Universities in Japan and Taiwan open doors to Ukrainians

Despite their distance from the conflict between Russia and Ukraine, universities in Japan and Taiwan are stepping up to assist students from Ukraine in large numbers, with many institutions providing short term ‘exchanges’ and scholarships in line with Ukraine’s request not to spark a brain drain of Ukrainian talent that could become irreversible.

Japanese universities have begun to accept students from war-besieged Ukraine under humanitarian aid programmes. The rapid deployment of support for the war refugees is a first for the country’s higher education institutions and the process is supported by government and private funds.

Tohoku University, the country’s largest national university in the northeast of Japan, is setting guidelines for acceptance.

“This is the first experience to accept youth who are facing this emergency situation. We hope to accept them and give them a place that is free from anxiety,” said Hirohisa Miyamoto.

Miyamoto is in charge of the university’s international exchange programme that accepts about 3,000 students annually for its undergraduate and graduate programmes. He told University World News the university plans to provide financial support for Ukrainian students that will include their domestic flights to Sendai city to reach the university, as well as accommodation and tuition.

“If the students want their parents to accompany them, they will also be accepted and supported,” Miyamoto added.

A positive step in the curriculum

Miyamoto noted that the presence of Ukrainian students would stimulate discussions between Japanese and other foreign students on global issues and war. “I believe the impact of accepting students from Ukraine is a positive step in our curriculum that stresses discussion and exchange. They will also broaden the horizons especially of Japanese students who have not experienced war,” he said.

Currently the university will accept students who have some proficiency in English to join the one-year exchange programme that teaches Japanese language, politics, history and other subjects about Japan. The university has raised more than JPY2 million (US$15,000) for its fund to support the students, and that fund is growing, explained Miyamoto.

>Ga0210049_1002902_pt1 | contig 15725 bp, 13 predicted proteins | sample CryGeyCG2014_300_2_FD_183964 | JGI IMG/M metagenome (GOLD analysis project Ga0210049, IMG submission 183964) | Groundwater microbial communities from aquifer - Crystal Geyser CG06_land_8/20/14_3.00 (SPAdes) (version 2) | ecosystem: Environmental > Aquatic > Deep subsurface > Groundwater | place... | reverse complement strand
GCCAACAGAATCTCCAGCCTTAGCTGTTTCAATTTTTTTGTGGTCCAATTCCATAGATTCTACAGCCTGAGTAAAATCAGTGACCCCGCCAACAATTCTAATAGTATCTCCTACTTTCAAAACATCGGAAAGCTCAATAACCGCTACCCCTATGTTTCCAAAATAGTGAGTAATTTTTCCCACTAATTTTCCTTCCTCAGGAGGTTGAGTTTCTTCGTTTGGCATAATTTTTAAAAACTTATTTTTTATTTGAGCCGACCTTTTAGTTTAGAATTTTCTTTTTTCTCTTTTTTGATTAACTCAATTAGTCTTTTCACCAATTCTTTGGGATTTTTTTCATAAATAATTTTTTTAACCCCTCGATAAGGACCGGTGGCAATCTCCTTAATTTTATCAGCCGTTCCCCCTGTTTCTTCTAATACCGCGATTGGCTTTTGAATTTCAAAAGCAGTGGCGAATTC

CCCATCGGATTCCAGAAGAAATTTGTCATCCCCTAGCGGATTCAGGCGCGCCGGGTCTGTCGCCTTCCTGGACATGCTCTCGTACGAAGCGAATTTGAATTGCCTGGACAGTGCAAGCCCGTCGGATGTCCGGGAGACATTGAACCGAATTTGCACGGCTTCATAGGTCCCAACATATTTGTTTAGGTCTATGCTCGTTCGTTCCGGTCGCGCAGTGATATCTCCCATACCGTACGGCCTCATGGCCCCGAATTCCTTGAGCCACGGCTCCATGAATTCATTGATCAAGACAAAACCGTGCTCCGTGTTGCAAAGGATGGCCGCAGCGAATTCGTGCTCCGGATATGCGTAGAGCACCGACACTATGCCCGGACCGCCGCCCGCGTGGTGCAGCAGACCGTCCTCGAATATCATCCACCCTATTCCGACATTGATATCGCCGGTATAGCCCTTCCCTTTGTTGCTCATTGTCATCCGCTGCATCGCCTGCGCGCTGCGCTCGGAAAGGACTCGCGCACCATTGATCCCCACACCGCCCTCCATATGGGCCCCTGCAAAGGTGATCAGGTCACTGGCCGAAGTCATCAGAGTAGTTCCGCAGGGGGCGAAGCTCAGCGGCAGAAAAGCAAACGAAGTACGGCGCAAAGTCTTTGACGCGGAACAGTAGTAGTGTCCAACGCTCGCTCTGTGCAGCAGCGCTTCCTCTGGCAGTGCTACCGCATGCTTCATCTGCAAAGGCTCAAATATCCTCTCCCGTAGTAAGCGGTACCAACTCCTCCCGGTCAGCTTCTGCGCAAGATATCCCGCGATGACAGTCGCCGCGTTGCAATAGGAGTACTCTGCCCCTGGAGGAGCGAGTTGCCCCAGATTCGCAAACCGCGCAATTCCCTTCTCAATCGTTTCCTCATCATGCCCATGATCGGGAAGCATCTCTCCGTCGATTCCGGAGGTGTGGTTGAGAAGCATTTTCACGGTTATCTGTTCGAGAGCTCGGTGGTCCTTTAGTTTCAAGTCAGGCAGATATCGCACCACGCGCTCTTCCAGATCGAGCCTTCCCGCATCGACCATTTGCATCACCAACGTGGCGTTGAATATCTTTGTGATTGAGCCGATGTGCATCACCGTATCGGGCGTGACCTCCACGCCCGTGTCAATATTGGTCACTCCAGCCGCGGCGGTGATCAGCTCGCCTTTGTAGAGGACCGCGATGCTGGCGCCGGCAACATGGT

The Japanese government will provide financial support of up to JPY120,000 per month and applications are being accepted now. Public assistance will start from July.

A total of 31 universities including prominent private universities such as the International Christian University (ICU) and Waseda University are offering short-term placements for Ukrainian students after Japan opened its doors to refugees fleeing the Russian invasion. ICU said it will provide fee dormitory accommodation in addition to travel and living expenses.

A consortium to help fleeing students

The universities set up a consortium in early May called Pathways Japan and are cooperating with each other to allow as many students as possible to be accepted in Japan. Managed by a refugee support group, the consortium makes arrangements with universities and Japanese language schools to accept war-affected students.

The students must undergo a screening process including interviews and preference is based on their strength in English or Japanese language skills. Students must be single and currently enrolled in an undergraduate or graduate programme at a university in Ukraine.

Japan University of Economics in Fukuoka prefecture, southern Japan, has accepted 68 Ukrainian students who fled their country. Currently there are three exchange students studying subjects like business administration and Japanese culture. The university has employed a Ukrainian woman who can speak Japanese to act as an interpreter.

Kyoto University is planning to accept about 30 Ukrainian students while the University of Tokyo has set up an emergency humanitarian fund and is calling for donations on its website. As of April, the fund is JPY10.4 million.

Kyoto University of Advanced Science has also set up a fund calling for donations to help the Ukrainians with living costs. It said it has already provided tuition fee waivers. The institution’s engineering faculty teaches in English, which has attracted a large number of applicants from Ukraine. It has said it would accept around 30 – far more than the handful it originally expected, which meant it needed to raise more funds to support them.

When Russia invaded Ukraine, some 50 academic bodies in Japan including universities and academic societies released statements denouncing the invasion – seen as an unusually strong response from Japan’s academic community to a war overseas. Organisations condemning the invasion included the Science Council of Japan, the Japan Association of Private Universities and Colleges and the Japan Association of National Universities.

Elsewhere in Asia

Elsewhere, Taiwan’s Academia Sinica and the Ministry of Science and Technology set up the Taiwan Scholarships for Ukraine Students and Scholars’ platform in March to provide funding for fleeing Ukrainians to continue their studies or research in Taiwan.

In Taiwan, Tzu Chi University (TCU) in Hualien said in a statement last month it would fully sponsor the studies of 30 Ukrainian students and scholars under a special programme set up by the university to offer a safe study environment for Ukrainian youth.

The scheme would cover a dozen university and graduate students, 12 Chinese language learners and six scholars to allow them to continue their studies or research that was interrupted by the war, it said.

TCU President Ingrid Liu said the university would cover the costs of the airfare, tuition, accommodation and living expenses for the students from late May.

South Korean universities have also thrown open their scholarships for foreign students to Ukrainian applicants.

Mimi Leung in Taiwan contributed to this article.